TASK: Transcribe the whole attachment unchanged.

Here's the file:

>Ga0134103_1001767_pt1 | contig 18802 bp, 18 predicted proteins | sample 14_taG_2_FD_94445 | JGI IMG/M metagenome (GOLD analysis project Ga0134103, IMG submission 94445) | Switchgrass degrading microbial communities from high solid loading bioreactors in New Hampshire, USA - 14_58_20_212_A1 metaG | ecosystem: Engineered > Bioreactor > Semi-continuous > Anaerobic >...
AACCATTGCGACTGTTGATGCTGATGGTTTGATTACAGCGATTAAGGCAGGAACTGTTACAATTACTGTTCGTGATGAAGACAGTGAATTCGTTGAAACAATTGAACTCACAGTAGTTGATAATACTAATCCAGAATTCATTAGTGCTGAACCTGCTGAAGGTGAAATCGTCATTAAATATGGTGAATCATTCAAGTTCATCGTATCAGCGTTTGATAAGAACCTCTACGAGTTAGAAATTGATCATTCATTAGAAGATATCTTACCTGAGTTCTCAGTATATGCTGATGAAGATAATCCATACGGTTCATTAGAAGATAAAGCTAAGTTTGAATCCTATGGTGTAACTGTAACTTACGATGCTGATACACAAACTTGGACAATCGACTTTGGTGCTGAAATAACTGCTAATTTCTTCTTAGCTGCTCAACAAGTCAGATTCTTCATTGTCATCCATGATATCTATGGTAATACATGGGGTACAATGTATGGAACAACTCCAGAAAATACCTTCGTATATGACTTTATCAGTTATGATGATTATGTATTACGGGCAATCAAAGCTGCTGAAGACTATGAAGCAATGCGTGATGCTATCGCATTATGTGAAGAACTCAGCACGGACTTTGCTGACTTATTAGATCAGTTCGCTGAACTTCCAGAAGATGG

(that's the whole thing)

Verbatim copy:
>Ga0134103_1001767_pt1 | contig 18802 bp, 18 predicted proteins | sample 14_taG_2_FD_94445 | JGI IMG/M metagenome (GOLD analysis project Ga0134103, IMG submission 94445) | Switchgrass degrading microbial communities from high solid loading bioreactors in New Hampshire, USA - 14_58_20_212_A1 metaG | ecosystem: Engineered > Bioreactor > Semi-continuous > Anaerobic >...
AACCATTGCGACTGTTGATGCTGATGGTTTGATTACAGCGATTAAGGCAGGAACTGTTACAATTACTGTTCGTGATGAAGACAGTGAATTCGTTGAAACAATTGAACTCACAGTAGTTGATAATACTAATCCAGAATTCATTAGTGCTGAACCTGCTGAAGGTGAAATCGTCATTAAATATGGTGAATCATTCAAGTTCATCGTATCAGCGTTTGATAAGAACCTCTACGAGTTAGAAATTGATCATTCATTAGAAGATATCTTACCTGAGTTCTCAGTATATGCTGATGAAGATAATCCATACGGTTCATTAGAAGATAAAGCTAAGTTTGAATCCTATGGTGTAACTGTAACTTACGATGCTGATACACAAACTTGGACAATCGACTTTGGTGCTGAAATAACTGCTAATTTCTTCTTAGCTGCTCAACAAGTCAGATTCTTCATTGTCATCCATGATATCTATGGTAATACATGGGGTACAATGTATGGAACAACTCCAGAAAATACCTTCGTATATGACTTTATCAGTTATGATGATTATGTATTACGGGCAATCAAAGCTGCTGAAGACTATGAAGCAATGCGTGATGCTATCGCATTATGTGAAGAACTCAGCACGGACTTTGCTGACTTATTAGATCAGTTCGCTGAACTTCCAGAAGATGG